Thursday, September 14, 2017

60-Year-Old Man Reflects on 40 Years Out of the Closet

A must-read by my blogger friend Jim, who writes this heartfelt note on his 40th year of being an out gay man.

Jim Hopkins is feeling grateful.59 mins
Many young people today can hardly imagine what it was like to be gay in the mid-1970s outside the biggest cities, like New York, Boston, Chicago, and San Francisco.
We were for the most part invisible. There weren't any gay characters on TV, even minor ones. There certainly wasn't "Will & Grace," which didn't debut until 1998. The only movie about gay life I can remember was the incredibly depressing, full-of-stereotypes "Boys in the Band." The only magazines were largely pornographic. Books about gays and lesbians were scarce; retailers didn't have shelves devoted to the subject. We only appeared in the news when we were arrested in police round-ups.
There was no Internet to connect gay people living in the shadows. In fact, in my hometown of Providence, R.I., and most other cities outside the big metros, there really weren't any out gay people to serve as positive role models. By 1977, I had met only two out gay men. Young people especially lived nearly in isolation.
The only places where we were welcome -- and sometimes just barely -- were gay bars. In restaurants and other public places you had to be very discreet. There were no gay and lesbian community centers. There were no support groups. In most places in the U.S. and around the world, gay men traveling together rarely found mainstream hotels where they could share a room -- or, gasp, a single bed.
There were few if any cities of any size with ordinances protecting gays from discrimination in housing and employment. In one of the few places to do so, Miami, voters overwhelming rolled back the city's new ordinance after a high-profile 1977 campaign led by singer Anita Bryant. Elsewhere, it was literally a crime to have sex in the privacy of your own home; it was punishable by jail time. (This actually happened in Texas.) You couldn't serve openly in the military. Leonard Matlovich, who served three tours in Vietnam, and received a Purple Heart, was tossed out of the Air Force when he came out publicly on the cover of Time magazine. Needless to say, there was no legal gay marriage.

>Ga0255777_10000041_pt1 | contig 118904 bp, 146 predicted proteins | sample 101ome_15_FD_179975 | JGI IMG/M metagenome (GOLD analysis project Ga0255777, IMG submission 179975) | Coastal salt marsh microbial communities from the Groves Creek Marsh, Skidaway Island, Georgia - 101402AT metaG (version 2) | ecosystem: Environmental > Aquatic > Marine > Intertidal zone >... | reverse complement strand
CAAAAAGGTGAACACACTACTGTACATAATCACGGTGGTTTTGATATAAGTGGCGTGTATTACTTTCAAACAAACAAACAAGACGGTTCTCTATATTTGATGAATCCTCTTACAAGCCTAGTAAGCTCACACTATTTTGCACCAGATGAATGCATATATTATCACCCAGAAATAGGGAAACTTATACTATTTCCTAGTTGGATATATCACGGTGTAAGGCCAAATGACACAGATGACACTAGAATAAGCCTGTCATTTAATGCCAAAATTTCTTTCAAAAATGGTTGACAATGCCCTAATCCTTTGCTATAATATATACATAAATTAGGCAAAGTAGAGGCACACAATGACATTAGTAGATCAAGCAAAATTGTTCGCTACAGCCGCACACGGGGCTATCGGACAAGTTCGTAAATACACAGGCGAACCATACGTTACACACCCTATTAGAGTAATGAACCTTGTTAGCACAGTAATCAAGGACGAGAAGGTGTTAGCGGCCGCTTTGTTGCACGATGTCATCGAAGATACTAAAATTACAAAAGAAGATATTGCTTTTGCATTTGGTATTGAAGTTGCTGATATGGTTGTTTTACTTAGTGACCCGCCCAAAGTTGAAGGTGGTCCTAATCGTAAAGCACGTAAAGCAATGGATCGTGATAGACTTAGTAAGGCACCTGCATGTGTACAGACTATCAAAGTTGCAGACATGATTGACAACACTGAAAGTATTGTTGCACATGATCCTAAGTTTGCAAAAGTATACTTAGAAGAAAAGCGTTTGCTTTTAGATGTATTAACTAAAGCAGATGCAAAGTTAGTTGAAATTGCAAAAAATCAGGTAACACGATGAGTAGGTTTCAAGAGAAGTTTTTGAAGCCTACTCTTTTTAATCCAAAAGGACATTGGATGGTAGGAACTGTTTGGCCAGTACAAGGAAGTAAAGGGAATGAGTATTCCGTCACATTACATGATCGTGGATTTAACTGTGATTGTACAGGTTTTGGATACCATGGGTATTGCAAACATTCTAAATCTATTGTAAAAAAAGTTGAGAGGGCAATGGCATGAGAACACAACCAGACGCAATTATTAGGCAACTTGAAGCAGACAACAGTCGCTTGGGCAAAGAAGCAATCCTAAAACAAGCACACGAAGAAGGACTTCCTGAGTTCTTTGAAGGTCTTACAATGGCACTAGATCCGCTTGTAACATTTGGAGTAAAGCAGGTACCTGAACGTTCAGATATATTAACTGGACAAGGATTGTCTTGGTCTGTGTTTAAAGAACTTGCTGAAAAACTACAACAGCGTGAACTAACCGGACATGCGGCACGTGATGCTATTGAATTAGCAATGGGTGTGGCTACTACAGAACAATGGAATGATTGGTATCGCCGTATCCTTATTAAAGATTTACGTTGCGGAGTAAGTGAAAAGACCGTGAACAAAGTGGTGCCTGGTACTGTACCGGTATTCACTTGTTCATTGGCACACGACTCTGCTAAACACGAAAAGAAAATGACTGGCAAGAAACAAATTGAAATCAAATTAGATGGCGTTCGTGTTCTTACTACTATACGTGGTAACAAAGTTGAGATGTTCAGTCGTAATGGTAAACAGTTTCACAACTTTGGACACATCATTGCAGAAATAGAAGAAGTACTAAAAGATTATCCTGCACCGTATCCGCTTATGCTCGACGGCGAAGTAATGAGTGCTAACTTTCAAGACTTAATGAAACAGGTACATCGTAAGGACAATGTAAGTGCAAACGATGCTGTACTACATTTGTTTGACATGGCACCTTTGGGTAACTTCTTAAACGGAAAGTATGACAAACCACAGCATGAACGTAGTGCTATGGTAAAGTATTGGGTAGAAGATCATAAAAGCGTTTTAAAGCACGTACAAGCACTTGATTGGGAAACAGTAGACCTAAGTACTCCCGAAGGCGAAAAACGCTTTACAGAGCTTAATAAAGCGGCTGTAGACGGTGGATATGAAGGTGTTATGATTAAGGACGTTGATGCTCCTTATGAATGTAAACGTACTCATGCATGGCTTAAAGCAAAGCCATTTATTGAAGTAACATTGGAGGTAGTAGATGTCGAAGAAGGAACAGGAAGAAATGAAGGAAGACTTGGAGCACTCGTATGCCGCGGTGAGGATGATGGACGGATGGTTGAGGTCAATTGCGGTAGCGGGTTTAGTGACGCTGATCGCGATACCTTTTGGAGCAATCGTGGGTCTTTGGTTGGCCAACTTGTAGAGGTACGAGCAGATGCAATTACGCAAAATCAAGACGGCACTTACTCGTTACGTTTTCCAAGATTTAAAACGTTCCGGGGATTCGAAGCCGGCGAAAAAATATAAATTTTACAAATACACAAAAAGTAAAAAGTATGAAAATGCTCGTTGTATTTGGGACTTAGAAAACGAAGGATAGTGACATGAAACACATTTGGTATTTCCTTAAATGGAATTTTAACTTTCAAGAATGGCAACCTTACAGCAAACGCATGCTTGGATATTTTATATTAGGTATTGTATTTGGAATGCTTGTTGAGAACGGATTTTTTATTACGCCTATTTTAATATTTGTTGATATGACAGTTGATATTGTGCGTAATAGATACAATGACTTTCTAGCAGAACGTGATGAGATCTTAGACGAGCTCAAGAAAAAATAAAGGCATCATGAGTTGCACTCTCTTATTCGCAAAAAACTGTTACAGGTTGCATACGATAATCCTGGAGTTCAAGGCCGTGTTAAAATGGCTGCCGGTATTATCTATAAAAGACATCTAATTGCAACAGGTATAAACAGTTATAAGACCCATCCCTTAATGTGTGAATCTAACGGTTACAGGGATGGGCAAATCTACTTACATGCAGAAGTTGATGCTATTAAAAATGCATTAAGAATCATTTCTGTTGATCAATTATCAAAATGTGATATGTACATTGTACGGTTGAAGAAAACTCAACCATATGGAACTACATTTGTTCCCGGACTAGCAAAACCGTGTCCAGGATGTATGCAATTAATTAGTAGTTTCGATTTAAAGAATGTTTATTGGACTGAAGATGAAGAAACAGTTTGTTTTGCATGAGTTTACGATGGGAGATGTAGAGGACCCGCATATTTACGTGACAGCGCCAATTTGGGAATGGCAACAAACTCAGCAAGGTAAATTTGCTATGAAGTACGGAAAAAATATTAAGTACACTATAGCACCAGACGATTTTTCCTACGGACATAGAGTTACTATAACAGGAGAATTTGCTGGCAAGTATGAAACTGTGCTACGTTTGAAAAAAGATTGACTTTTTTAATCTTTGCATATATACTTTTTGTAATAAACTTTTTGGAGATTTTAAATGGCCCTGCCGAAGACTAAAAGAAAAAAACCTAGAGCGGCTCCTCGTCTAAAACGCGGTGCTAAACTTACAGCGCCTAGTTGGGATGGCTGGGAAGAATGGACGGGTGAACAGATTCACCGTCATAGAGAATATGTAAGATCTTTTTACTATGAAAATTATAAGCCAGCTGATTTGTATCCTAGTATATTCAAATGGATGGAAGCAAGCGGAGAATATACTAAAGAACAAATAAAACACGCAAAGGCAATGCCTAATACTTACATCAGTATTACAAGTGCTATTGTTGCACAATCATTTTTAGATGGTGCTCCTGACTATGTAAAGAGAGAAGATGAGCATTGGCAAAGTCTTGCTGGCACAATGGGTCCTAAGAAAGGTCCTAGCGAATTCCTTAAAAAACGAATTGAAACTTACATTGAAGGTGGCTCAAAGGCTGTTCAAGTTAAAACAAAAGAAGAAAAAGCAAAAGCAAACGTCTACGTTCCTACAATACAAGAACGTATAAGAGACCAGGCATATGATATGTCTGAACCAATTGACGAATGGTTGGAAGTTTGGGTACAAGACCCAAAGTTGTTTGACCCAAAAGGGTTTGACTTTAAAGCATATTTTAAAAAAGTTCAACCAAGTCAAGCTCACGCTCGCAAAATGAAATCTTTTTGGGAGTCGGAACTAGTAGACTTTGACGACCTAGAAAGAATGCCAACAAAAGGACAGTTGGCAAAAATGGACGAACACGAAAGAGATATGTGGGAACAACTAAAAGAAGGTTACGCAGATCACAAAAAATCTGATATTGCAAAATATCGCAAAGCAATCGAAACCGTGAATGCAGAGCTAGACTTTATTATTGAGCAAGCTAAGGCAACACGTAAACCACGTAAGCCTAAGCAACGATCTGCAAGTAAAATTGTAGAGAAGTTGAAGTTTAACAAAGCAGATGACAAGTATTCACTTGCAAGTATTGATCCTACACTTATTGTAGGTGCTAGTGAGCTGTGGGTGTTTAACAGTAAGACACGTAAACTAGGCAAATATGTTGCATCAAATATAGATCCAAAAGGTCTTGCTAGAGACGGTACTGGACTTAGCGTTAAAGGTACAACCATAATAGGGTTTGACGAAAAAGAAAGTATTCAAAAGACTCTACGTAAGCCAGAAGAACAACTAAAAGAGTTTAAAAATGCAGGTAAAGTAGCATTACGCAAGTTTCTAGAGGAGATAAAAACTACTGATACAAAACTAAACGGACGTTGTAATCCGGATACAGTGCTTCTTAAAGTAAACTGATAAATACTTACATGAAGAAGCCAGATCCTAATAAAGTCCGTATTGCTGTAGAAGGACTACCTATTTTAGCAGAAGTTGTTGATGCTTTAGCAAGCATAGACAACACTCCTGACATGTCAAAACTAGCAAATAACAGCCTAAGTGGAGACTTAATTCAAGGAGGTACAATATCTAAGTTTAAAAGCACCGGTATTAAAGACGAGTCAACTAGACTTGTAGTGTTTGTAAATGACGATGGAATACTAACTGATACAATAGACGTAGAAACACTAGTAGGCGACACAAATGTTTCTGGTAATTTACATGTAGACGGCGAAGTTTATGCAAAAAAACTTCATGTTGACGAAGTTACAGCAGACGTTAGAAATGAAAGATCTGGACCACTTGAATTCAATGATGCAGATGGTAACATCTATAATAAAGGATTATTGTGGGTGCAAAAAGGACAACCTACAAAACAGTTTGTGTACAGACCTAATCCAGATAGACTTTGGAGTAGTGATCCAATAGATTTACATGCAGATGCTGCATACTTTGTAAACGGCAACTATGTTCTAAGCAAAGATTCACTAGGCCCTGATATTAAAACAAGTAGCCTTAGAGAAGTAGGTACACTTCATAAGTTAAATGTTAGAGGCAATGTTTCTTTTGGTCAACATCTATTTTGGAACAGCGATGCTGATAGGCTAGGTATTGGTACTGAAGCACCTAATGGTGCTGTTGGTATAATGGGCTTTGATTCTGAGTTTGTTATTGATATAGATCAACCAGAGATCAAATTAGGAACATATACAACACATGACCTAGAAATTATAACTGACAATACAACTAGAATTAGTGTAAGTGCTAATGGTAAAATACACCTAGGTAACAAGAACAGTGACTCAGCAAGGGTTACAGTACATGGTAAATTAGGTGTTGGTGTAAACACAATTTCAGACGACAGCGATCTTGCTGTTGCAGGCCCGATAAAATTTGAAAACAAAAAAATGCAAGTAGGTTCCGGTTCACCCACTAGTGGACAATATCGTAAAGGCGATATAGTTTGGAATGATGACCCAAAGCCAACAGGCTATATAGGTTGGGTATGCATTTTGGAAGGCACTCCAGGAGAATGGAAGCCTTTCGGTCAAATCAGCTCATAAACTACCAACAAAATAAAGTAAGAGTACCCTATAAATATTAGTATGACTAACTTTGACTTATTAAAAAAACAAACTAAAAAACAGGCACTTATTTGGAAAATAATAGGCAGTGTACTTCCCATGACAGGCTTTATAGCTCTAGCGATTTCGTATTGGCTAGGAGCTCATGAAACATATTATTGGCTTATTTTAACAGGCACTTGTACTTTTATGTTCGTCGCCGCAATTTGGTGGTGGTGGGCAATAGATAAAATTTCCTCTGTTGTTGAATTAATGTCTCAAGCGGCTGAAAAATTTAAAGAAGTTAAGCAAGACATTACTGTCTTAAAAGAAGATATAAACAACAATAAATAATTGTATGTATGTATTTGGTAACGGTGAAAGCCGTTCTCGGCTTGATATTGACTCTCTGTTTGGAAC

There were virtually no openly gay politicians, and the few out there risked their lives if they went public, even in liberal cities like San Francisco; in 1978, gay city council member Harvey Milk was assassinated by a fellow councilor. (In Providence, it would take nearly 25 more years before the city elected its first openly gay mayor.)
While gay people marched by the thousands in parades in New York City, many marchers in a Providence parade feared so much for their jobs, they literally covered their heads in paper bags to avoid being recognized.
At Brown University, where I was a junior in 1977, there were two gay students associations -- one for men, the other for women -- but they had only been active for a few years. There was no official school policy protecting gays and lesbians from discrimination. My freshmen roommate told me the gay community only survived by "recruiting" other people. There were no class discussions about gays. You could not major in Gender and Sexuality, as you can today. And this was at a relatively liberal school.
Downtown Providence, where there was a handful of gay bars, wasn't a safe place. We worried about being beaten up, or worse. You had to be careful about how you dressed so you wouldn't "look" gay.
Everything I've written above only scratches the surface of what life was like back then.
Today, and especially over the past 10-15 years in smaller-town America, gay people have made significant advances in the workplace, schools, public accommodations, the media. But life is far from perfect. Many politicians and voters still demonize us, as we saw in the fight over gay marriage. Under the guise of religious freedom, they're trying to roll back our civil rights.
Threats of physical violence are still common. During a recent walk down Bardstown Road in the very liberal Highlands neighborhood in Louisville, Ky., someone threw a big container full of ice at my husband Brian and I as they drove by; they narrowly missed. Maybe it wasn't gay-related, but I doubt it.
Most tragically, teenagers still commit suicide when they're bullied for being gay, or even suspected of being gay.
I'm recalling all this because I came out in September 1977, when I was 20 years old. Now, I'm 60, which means I've been out for 40 full years. And I'm very, very grateful for where I am.

Please share with LGBT youth and straights alike.

1 comment:

Jim Kelly said...

In 1967, I was lucky enough to meet a professor my senior year in college who insisted that I be out in all my relationships, so I became a real jerk about it and flaunted my sexuality with reckless abandon before Stonewall. I'm proud of that.

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